In such a system, production, distribution, and values take a different meaning in a new context. Economic activity will be pursued, not as an end in itself, but a means to an end—the all-round development of man himself. There should be a revision of values. A person’s worth, for instance, ought not be measured in terms of what he has but on what he is. In short, man or the majority of men in society should be helped to see life in perspective. Knowledge and discipline may transform a society into a workshop or a military camp, but it is the cultivation of a proper sense of values that will make it truly civilized. Perhaps this may be the clue to the paradox of the Western civilization that knows how to go through space and sail across the seas, but not how to live on earth in peace. It is true that such a change of heart and system may, in the present context of the world, take a long time to realize. But what else is the alternative? It is futile to think that reform by revolution will remedy the ills of the world.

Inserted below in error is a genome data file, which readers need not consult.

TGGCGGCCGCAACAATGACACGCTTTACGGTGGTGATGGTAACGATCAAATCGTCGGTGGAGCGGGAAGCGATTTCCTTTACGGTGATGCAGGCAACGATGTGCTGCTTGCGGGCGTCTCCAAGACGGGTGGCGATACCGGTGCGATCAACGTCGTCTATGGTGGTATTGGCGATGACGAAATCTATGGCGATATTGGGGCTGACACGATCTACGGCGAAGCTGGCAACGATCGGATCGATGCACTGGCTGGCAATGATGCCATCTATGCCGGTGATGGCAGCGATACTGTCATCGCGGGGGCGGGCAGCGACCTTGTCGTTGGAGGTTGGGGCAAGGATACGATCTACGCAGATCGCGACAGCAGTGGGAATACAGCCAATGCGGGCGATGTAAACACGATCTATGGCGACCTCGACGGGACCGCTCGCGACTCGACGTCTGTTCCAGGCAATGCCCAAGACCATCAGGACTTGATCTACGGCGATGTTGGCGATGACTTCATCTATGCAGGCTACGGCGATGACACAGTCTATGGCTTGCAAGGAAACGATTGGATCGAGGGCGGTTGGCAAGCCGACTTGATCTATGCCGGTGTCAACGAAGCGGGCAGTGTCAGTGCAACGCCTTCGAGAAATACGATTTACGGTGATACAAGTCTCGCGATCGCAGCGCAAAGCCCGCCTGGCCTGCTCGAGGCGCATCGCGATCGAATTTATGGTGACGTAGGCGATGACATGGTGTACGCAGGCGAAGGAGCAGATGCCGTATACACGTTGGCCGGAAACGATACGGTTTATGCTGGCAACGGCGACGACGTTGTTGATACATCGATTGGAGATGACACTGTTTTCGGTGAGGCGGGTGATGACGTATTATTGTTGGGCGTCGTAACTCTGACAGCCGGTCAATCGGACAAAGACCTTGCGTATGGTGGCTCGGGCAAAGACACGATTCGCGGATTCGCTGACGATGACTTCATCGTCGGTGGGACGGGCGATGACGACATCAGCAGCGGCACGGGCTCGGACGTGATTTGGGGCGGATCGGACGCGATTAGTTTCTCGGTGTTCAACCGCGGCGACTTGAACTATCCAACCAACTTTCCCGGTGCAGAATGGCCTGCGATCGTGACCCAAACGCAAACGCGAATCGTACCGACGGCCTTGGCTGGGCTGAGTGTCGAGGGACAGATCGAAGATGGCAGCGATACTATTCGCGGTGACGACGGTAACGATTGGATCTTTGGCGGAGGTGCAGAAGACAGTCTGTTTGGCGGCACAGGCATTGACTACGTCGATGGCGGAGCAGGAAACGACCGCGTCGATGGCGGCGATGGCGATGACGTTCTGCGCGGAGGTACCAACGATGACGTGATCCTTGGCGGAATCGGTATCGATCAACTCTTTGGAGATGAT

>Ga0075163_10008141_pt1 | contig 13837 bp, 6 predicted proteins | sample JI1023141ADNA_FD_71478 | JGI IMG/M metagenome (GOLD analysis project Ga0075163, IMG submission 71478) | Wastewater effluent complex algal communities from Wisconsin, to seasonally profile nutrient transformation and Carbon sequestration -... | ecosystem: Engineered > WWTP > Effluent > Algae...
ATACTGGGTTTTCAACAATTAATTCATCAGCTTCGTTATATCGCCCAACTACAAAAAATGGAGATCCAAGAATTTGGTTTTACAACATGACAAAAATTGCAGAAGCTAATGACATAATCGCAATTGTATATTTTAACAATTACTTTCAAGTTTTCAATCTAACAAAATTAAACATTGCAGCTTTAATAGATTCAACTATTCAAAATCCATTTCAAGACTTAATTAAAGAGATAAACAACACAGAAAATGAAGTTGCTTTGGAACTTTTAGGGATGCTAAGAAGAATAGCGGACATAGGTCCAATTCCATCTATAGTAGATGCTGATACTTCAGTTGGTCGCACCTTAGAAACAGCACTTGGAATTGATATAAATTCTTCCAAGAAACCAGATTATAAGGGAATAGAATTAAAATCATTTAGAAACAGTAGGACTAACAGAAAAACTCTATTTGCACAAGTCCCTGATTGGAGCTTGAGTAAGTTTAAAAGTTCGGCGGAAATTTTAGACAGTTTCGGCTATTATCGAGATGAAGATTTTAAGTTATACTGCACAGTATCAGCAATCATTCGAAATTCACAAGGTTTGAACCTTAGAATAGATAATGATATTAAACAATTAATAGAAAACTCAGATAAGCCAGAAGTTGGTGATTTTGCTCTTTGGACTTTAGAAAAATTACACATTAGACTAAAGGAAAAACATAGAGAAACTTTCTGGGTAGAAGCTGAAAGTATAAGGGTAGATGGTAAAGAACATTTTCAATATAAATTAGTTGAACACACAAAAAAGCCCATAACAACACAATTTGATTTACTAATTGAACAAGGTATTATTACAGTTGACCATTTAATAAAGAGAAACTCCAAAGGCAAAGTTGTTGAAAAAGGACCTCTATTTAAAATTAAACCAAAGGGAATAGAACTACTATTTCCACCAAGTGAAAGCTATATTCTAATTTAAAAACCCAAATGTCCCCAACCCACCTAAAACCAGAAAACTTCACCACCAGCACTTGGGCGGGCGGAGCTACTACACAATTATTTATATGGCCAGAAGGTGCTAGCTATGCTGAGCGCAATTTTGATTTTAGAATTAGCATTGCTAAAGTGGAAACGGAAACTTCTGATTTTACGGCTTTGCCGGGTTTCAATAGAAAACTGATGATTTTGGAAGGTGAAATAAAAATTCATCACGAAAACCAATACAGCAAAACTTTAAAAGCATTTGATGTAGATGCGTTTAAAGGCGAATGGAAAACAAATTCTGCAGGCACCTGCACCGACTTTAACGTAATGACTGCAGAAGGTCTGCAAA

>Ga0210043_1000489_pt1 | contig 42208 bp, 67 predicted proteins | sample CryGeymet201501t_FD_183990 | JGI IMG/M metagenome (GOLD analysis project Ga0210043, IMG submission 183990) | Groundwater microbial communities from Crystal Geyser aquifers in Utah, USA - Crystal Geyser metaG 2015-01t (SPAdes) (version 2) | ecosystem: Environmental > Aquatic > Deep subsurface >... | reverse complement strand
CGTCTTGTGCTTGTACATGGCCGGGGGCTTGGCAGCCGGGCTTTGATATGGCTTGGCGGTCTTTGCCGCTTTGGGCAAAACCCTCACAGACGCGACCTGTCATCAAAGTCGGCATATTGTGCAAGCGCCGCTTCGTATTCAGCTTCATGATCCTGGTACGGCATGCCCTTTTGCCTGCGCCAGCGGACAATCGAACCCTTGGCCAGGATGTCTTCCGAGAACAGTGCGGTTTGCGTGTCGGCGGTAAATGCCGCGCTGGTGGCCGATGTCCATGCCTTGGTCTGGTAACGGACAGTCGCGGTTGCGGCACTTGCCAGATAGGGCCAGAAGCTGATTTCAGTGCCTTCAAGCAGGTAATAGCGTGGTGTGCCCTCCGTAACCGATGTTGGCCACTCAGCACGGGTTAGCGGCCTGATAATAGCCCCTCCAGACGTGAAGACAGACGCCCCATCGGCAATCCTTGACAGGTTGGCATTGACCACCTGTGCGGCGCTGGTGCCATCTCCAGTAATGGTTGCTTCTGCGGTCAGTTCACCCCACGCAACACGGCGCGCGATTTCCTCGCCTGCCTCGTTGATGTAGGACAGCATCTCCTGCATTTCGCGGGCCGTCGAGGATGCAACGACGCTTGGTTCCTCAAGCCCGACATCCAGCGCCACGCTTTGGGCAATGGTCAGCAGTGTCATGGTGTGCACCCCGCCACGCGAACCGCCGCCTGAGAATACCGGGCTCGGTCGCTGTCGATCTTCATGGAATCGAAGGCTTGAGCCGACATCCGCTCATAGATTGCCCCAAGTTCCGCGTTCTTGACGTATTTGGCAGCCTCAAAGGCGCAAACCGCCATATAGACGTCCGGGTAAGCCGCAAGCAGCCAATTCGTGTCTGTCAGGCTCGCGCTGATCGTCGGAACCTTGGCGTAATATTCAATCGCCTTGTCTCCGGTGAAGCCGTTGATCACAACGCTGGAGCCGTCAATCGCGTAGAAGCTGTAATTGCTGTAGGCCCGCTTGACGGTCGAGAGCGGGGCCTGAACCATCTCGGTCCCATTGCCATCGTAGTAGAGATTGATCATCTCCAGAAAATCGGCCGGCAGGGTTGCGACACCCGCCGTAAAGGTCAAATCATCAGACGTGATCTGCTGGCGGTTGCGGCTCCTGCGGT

In the opening stanza of the Dhammapada the Buddha declared the supremacy of mind over matter: “Mind precedes things, dominates them, creates them” (Mano pubbaṅgamadhammā manoseṭṭhā manomayā).
However, this must not be interpreted to mean that Buddhism is against social and economic reform. It is far from it. Buddhism stands for a society of equals, in which justice and ethical principles shall supplant privilege and chaos. But reform must take place by peaceful persuasion and education, without resorting to violence; worthy aims must be realized by worthy means, even as democracy must be maintained by the methods of democracy.
Buddhism concedes that the economic environment influences character, but denies that it determines it. A person can use his free will, within limits, and act according to his conscience irrespective of the social structure to which he belongs. It all depends on mind and its development.